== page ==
Mezzanine Debt vs Preferred Equity: Understanding key differences that exist in your commercial real estate investment.
Mezzanine debt and preferred equity are two close relatives in the world of commercial real estate investment options that offer some similarities along with some distinct differences.
The differences that exist between preferred equity and mezzanine investments appear fairly straight forward. After all, mezzanine is a form of debt, while preferred equity sits on the equity side of the ledger when it comes to financing a development, redevelopment or acquisition. What often creates confusion for investors is that both are forms of “gap” funding that allow a sponsor to fill the missing middle that exists between a senior loan and the equity or down payment on that loan.
The four most common types of investment in a commercial or multifamily real estate deal are the primary loan, a secondary mezzanine loan, preferred equity and common equity. Importantly, mezzanine debt has seniority over preferred equity, meaning at the time of a sale or refinance of a property, mezzanine gets paid ahead of preferred equity investors. Effectively, that means greater risk for preferred equity investors. For example, if there are insufficient funds to fully repay all capital, losses are incurred from the top down of the capital stack, meaning that preferred equity would be first to absorb losses. Some other notable differences between mezzanine and preferred equity include:
Secured vs unsecured: A mezzanine loan is secured by the underlying asset. That means that the mezzanine investor/lender has the ability to file a recorded lien against the underlying asset. Preferred equity is an unsecured investment and has no such ability to secure a lien.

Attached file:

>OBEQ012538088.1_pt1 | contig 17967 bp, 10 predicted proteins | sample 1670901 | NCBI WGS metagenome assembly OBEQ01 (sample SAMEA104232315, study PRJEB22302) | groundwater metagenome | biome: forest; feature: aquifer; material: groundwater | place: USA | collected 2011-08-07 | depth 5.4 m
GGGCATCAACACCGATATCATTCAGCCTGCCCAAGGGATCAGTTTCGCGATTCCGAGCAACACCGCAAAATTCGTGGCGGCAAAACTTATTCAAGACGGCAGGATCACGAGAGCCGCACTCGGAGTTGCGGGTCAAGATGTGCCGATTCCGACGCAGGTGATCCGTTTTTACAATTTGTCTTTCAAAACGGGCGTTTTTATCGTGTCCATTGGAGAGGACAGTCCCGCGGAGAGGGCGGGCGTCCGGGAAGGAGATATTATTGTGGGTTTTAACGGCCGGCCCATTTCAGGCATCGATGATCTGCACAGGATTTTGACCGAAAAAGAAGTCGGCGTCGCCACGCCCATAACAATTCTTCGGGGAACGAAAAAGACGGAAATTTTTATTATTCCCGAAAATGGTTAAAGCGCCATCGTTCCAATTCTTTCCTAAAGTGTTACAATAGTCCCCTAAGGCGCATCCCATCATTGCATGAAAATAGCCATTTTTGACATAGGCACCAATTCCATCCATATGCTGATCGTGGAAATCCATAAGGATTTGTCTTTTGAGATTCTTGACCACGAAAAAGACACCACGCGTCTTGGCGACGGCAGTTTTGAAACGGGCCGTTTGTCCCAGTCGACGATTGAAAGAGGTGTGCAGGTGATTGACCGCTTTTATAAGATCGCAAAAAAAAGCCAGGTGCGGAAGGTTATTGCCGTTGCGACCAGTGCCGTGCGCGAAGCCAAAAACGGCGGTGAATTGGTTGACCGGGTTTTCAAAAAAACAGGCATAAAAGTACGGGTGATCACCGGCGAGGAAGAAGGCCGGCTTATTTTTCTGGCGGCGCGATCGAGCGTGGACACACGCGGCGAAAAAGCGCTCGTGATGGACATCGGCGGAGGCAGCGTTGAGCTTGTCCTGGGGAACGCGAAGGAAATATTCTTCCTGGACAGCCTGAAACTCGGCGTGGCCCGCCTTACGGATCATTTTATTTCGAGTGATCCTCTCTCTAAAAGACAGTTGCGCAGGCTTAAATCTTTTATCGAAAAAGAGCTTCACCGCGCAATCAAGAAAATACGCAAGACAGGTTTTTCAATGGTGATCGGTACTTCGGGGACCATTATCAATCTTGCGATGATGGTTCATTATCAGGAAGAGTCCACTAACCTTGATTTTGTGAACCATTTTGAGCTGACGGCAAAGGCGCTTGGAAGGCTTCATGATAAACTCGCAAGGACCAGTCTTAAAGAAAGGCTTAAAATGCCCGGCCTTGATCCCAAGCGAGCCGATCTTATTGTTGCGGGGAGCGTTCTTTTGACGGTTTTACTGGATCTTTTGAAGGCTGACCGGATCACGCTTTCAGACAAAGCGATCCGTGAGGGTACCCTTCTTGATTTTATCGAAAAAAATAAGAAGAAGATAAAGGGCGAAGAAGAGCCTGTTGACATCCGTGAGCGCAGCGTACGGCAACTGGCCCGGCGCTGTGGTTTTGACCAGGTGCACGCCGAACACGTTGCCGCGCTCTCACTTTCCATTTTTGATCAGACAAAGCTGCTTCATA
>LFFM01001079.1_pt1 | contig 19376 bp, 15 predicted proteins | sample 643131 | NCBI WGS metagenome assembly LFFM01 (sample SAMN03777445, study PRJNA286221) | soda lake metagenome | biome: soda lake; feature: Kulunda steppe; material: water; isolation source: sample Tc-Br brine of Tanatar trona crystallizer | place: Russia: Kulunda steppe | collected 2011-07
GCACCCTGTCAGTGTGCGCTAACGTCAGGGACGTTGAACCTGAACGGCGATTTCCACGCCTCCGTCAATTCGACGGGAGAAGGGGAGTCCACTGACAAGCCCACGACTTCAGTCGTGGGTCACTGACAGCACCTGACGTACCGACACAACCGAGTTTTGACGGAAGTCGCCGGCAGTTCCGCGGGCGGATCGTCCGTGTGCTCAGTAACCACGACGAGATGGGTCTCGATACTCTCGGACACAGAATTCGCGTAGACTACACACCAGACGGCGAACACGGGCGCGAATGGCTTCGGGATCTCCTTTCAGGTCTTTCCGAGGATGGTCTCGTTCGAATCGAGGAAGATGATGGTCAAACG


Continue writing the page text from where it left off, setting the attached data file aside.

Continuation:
Fixed vs variable returns: Mezzanine is typically structured with fixed loan payments on a regular basis, and in some cases also include a final balloon payment. Preferred equity returns are variable in that they are tied to property performance, such as dividends from ongoing net operating income and cash flow.
Ownership stake: One of the incentives for preferred equity investments is that investors receive an ownership stake in the property and a pro rata share in any upside appreciation. For example, if a developer builds an apartment building and sells it for cost, preferred equity investors have no profits, and as such, a return that will be lower than what a mezzanine investor achieved. However, if a developer sells the property for 30, 40 or even 50% more than it cost to build, the preferred equity investors have a stake in those profits. Effectively, preferred equity investors have an opportunity to earn an exponentially larger return. Mezzanine investors have no such ownership stake.
Deal structure: The structure of the deal terms is inherently different. Preferred equity investors may be structured similar to a limited partner arrangement, while mezzanine debt investment is a loan document. Depending on the deal, preferred equity “partners” may have leverage or voting rights and a closer relationship with the sponsor.
Some commercial real estate deals include both mezzanine debt and preferred equity as a means to bridge the financing gap that exists between a senior loan and common equity. Others choose to use preferred equity as an alternative to a mezzanine loan. One reason for that is to avoid negotiating terms between a senior lender and junior mezzanine lender. Such inter-creditor agreements can be complex and time consuming to negotiate, which can create added challenges for a developer or sponsor. For investors, one is not necessarily a “better” option than the other. However, it is important to understand the distinct differences that exist between the two.
As with any investment opportunity, it also is important to conduct careful due diligence and work with a trusted advisor to make sure that the return warrants the risk you are taking with your principal. It also is wise to make sure that an investment is a good match for your tolerance for risk, as well as your investment goals and objectives.
About CanAm Capital Partners
CanAm Capital Partners, LLC (“CACP”) is a New York-based private equity investor, manager and advisor with a primary focus on real estate principal investment. CACP is an affiliate of CanAm Enterprises, the largest EB-5 lender in the United States. CACP and its affiliates have been involved as a principal or lender in transactions with an aggregate transaction value in excess of $3 billion in multiple markets across the U.S. For more information, please visit www.canamcapital.com/cacp.